Propelled by 27 rocket engines, the Heavy packs more than 5 million pounds of thrust at launch, roughly three times the force of the Falcon 9 booster rocket that until now has been the workhorse of the SpaceX fleet. The new rocket is essentially constructed from three Falcon 9s bolted together side by side.
Going along for the ride in a bit of playful cross-promotional space theater was the sleek red, electric-powered sports car from Musk’s other transportation enterprise, Tesla.
The Tesla Roadster is supposed to be sent into solar orbit, on a path taking it as far from Earth as Mars. Adding to the whimsy, SpaceX planted a space-suited mannequin in the driver’s seat of the convertible.
Musk mused that “it may be discovered by some future alien race.” The white spacesuit was real, he said.


More of the same at more of the cost, is the Samsung Galaxy Note 9 worth it?

Updated 15 August 2018
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More of the same at more of the cost, is the Samsung Galaxy Note 9 worth it?

  • For a phone that doesn’t seem to look or feel much different to its predecessor, the Note 8, many will ask if it’s worth the splash
  • Samsung does not break out shipments of its smartphone models, but analysts reckon it has shipped around 10 million Note 8 models so far

DUBAI: Through the grand halls of Dubai’s recently opened Habtoor Palace, the region’s tech geeks rejoiced as Samsung Gulf launched its latest Galaxy Note 9 smartphone on Wednesday.

“It is a phone that has all the features you need to work hard and play harder,” said Tarek Sabbagh, Head of IT and Mobile (IM) Division at Samsung Gulf Electronics, adding that “it’s designed for a level of performance, power and intelligence that today’s power users want and need.”

Samsung says the battery will work on a single charge a day. It also boasts a processor that will let users view high resolution movies without having to endure the frustration of constant buffering.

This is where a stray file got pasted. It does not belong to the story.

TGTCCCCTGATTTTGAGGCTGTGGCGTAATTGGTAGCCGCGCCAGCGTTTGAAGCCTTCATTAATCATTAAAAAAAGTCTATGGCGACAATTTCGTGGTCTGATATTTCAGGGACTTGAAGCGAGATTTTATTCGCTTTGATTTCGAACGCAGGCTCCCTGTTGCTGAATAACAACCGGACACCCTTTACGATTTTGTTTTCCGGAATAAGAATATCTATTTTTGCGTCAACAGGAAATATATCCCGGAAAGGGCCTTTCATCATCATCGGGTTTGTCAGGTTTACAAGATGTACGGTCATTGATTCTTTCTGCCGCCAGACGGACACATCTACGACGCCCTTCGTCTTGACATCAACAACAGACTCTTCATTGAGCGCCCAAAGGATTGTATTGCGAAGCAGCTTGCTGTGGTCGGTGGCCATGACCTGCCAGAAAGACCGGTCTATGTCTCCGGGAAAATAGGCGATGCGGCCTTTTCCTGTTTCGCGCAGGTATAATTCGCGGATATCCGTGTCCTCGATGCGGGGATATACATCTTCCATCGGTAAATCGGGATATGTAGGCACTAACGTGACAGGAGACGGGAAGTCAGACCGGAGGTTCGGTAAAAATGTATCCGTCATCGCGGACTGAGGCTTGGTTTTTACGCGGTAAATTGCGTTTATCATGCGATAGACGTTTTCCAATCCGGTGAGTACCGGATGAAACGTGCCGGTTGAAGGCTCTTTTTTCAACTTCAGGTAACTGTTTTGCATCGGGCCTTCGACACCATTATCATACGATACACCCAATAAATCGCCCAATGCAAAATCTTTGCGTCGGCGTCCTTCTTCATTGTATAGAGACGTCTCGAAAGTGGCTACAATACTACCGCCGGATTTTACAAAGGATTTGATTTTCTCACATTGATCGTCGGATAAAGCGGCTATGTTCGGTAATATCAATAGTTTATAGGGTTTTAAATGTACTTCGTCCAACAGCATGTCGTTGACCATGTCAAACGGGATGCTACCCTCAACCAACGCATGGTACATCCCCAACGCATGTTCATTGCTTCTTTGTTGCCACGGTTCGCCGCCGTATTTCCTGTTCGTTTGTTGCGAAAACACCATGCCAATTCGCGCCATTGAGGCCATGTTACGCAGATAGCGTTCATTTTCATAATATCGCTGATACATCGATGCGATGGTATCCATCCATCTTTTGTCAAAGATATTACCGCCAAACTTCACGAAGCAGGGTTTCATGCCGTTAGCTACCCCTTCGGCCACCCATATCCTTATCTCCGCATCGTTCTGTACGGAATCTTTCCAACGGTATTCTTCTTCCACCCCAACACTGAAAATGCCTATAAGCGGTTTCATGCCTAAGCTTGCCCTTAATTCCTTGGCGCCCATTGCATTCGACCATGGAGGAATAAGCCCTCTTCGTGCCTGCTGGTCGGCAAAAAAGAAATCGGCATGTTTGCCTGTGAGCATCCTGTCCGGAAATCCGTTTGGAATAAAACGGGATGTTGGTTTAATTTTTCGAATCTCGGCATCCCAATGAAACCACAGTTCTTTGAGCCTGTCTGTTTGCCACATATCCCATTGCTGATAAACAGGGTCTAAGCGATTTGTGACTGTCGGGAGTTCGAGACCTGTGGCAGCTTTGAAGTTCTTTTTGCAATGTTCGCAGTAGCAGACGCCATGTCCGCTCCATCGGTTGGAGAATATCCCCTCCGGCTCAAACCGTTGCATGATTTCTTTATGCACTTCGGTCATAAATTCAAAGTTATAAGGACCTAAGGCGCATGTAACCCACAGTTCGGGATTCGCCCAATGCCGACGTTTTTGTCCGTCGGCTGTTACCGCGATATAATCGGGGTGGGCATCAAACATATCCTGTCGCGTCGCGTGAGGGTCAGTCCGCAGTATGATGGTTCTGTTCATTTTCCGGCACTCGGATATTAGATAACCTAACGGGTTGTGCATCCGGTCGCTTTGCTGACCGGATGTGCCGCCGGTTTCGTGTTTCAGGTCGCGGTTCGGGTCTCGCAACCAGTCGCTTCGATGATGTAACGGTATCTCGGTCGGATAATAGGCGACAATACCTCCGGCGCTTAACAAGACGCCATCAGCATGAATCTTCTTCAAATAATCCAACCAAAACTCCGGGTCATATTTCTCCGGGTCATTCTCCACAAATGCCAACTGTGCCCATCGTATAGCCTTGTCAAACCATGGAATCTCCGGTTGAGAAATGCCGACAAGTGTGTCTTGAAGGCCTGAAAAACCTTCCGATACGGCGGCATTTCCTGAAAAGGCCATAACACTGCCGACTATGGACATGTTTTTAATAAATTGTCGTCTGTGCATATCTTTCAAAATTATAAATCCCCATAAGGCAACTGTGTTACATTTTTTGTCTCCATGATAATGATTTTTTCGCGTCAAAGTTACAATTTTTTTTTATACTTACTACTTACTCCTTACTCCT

All this for $1,007 for the 128 GB model, while costing almost $300 more for the 512 GB model – for a phone that doesn’t seem to look or feel much different to its predecessor, the Note 8, many will ask if it’s worth the splash.

A tech journalist speaking at the pre-launch lobby certainly didn’t think so.

“I have the Note 8, and apart from the camera and the Bluetooth clicker on the stylus, it’s basically the same,” he told Arab News.

One by one, Samsung’s GCC team made their way up to the stage following snappy, flashy videos introducing the new smartphone’s chic, sexy look – offered in three colors: Midnight Black, Ocean Blue and Lavender Purple.

Probably the most impressive and practical aspect of the new phone is the Samsung DeX. A piece of software that, with the help of a special cable, allows the smartphone to hook up to any screen and run as a desktop, all through the gadget’s processing power. This may prove especially helpful to those who travel often and don’t want to lug a heavy laptop each time.

Another plus for the Note 9 is the dual camera that comes with a dual OIS (Optical Image Stabilization).

The combination of advanced intelligence features and leading premium hardware which allows advanced noise reduction technology, and a lens that adjusts to light just like the human eye, according to the launch data.

Samsung is counting on the Note 9 to outsell the Note 8 to stem a sales slump. It said last month its flagship Galaxy S9 phone missed sales targets, sending profits in the mobile division down by a third in the April-June quarter.

Samsung does not break out shipments of its smartphone models, but analysts reckon it has shipped around 10 million Note 8 models so far.

“The jury is still out if the device can boost sales of Samsung’s premium category,” mobile phone market tracker Counterpoint Research said in a blog, pointing to stiff competition from the iPhone X, Huawei’s P20 Pro and the Find X from China’s Oppo Electronics.

(With Reuters)